Pinterest uses SEO. This means you can search Pinterest for a scarf pattern and it will show you a bunch of images of scarf patterns. Pretty snazzy. So, if you want people to find your scarf pattern, write a pin like: Super easy scarf knitting pattern from Andrea @ This Knitted Life. Perfect for beginner knitters. I have also read that people prefer LONGER descriptions over shorter ones. Remember, you only have to write your description once the first time you pin it from your site to Pinterest, so make it a good one.
Pin. Pin. Pin. When I first started using Pinterest, I thought you added your image from your site once and sat back with your feet up.
Ha ha ha.
No. Repin that baby. All the dang time. To all your relevant boards.
In the beginning, I probably did 100+ repins per day. But then I saw a post from Tailwind that Pinterest penalizes users that pin more than 50 pins per day, so I reduced my number of repins. I can’t say I’ve noticed a huge difference, but 50 is easier and cheaper than 100. I’m sticking with that for now.
Once You Have a Good Base of Content on Your Boards, AUTOMATE
For the first six months, I did all of my repining manually each day. It took me 20 minutes or so and quickly became MINDNUMBING! After a while, I read about Tailwind and splurged $100+ on that for a year. Bad idea. It took me just as long to “schedule” pins and they wouldn’t give me money back after I asked for a pro-rated refund. Boo. Now and again, I find their blog posts helpful but otherwise I wasn’t a fan. Use Boardbooster instead!
Tailwind vs. Boardbooster
I’ve tried them both and honestly say go Boardbooster all the way!!! First of all, Boardbooster is cheaper than Tailwind. It’s like $10/month to start which was worth it to me to spare myself from my eyes popping out of my head. I want to knit, not pin images to Pinterest over and over again.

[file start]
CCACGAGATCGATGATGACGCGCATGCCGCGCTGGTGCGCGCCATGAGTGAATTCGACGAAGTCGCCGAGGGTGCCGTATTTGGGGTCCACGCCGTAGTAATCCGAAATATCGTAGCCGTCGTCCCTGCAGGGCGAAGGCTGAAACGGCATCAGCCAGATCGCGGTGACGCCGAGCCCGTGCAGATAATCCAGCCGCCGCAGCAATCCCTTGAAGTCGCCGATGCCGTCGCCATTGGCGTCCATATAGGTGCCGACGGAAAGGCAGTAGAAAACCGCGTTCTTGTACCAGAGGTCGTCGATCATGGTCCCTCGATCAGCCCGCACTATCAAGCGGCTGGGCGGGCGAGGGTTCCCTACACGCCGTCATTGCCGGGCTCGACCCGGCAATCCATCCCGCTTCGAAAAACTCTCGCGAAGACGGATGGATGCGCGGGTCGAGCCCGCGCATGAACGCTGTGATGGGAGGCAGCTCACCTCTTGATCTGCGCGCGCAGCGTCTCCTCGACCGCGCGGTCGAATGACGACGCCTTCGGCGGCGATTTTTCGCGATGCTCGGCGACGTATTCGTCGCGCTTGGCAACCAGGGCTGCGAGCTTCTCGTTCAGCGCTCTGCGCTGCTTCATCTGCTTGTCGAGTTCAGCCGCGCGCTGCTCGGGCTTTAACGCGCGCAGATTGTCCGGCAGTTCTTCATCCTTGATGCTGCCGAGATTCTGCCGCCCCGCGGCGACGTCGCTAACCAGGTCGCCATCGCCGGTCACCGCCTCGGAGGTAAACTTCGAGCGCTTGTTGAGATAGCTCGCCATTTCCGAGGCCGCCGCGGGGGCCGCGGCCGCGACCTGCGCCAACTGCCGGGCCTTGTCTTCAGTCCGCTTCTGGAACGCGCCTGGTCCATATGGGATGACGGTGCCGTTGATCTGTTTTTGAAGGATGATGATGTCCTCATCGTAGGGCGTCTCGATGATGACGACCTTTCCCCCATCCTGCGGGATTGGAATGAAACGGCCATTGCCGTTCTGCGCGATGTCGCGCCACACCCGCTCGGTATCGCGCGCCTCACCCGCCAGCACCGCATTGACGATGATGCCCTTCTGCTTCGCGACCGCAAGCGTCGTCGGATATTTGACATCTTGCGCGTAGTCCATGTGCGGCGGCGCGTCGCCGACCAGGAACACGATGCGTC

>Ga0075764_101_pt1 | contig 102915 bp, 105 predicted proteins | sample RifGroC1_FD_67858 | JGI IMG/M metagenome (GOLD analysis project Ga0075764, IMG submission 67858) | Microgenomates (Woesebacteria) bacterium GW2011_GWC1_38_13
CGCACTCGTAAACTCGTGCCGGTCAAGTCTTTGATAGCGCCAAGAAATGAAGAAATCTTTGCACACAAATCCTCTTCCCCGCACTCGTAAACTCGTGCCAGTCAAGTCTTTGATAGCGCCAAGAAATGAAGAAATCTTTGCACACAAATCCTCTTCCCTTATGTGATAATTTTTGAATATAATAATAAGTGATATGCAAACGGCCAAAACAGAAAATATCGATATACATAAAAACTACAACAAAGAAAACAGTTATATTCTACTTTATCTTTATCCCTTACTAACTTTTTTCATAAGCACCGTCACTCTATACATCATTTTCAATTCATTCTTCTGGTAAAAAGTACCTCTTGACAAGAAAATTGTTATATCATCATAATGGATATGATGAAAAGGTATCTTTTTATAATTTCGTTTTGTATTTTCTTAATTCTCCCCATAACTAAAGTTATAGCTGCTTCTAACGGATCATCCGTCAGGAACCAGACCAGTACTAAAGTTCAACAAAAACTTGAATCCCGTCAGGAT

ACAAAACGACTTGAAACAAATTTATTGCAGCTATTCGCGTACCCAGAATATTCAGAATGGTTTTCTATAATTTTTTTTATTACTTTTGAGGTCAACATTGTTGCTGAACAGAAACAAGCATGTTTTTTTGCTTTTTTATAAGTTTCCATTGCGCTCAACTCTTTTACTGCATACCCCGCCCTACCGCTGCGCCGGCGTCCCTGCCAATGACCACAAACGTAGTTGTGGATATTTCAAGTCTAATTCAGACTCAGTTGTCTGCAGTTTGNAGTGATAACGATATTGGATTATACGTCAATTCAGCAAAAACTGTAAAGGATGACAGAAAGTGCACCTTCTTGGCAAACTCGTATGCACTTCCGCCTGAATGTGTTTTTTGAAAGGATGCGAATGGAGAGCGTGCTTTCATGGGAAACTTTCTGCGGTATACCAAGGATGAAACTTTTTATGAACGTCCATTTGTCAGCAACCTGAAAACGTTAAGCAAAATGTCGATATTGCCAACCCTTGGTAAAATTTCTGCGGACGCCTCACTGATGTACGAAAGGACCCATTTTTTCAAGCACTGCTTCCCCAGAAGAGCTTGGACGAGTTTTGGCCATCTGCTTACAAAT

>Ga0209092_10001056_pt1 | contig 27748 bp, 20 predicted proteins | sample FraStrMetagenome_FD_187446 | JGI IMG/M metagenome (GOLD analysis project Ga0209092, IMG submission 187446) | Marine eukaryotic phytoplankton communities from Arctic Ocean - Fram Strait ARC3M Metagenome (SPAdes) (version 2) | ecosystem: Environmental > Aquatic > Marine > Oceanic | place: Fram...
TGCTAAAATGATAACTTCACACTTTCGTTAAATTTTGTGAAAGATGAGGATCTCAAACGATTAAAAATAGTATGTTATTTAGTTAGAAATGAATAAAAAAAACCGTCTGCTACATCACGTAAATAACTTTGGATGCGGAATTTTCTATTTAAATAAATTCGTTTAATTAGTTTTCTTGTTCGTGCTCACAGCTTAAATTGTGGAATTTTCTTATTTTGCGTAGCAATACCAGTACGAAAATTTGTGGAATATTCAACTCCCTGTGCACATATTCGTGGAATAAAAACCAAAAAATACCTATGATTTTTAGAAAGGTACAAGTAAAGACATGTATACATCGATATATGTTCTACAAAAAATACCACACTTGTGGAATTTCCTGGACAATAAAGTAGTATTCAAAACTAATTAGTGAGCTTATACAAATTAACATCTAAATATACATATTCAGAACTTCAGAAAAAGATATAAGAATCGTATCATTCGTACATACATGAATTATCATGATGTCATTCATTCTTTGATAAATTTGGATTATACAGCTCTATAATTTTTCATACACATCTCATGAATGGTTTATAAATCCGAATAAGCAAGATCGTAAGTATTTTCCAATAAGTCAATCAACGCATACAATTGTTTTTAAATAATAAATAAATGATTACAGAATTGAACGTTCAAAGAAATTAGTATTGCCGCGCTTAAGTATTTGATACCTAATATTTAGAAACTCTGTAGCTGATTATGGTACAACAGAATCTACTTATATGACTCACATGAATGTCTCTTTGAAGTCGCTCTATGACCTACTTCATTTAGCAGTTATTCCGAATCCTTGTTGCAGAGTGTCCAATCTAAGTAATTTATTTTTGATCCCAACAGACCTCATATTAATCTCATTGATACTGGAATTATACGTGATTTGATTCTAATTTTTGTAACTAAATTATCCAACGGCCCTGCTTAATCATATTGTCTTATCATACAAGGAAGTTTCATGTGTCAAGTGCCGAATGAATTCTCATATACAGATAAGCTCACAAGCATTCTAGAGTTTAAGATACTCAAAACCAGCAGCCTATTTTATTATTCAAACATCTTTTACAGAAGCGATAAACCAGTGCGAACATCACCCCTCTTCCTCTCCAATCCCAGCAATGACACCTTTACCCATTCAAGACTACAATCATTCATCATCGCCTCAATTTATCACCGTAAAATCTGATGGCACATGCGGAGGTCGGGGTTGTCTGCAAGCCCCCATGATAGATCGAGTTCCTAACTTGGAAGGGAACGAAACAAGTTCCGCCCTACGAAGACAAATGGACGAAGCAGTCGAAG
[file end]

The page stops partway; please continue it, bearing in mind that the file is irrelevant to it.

Tailwind didn’t save me any time! It let’s you set up pins in advance so they propogate onto your boards throughout the day. But I still had to schedule each repin. I couldn’t pin something once and be done forever. That’s not enough for me.
Boardbooster let’s you do two important things. First, you actually can pin images once to your “Secret Boards” and never have to repin the darn thing again. Boardbooster let’s you adjust the settings of your boards to restart at the beginning AUTOMATICALLY and run through your content all over again. Yahoo!
Boardbooster also does this nifty little thing called Looping. It will repin old pins from eons ago to your feed. ALL BY ITSELF.
Once these two features are set up (fifteen minutes, tops), you CAN pretty much sit back and put your feet up. Hallelujah!
I promise to go into more detail on this in a future (soon!) Part 2 post. Pinky swear. In the meantime, go sign for Boardbooster already!
Participate in Group Boards
In the beginning, you can use group boards if you don’t have a huge Pinterest following of your own. I even established my own group board, Knitting Forever. (Email me if you would like to join. I would love to have you.) There are group boards for all kinds of things, knitting included.
I think the secret to using Pinterest to help build your brand is to minimize the amount of time you spend on your phone pinning content and maximize the time you spend on your needles, practicing your craft. I’m sticking with that!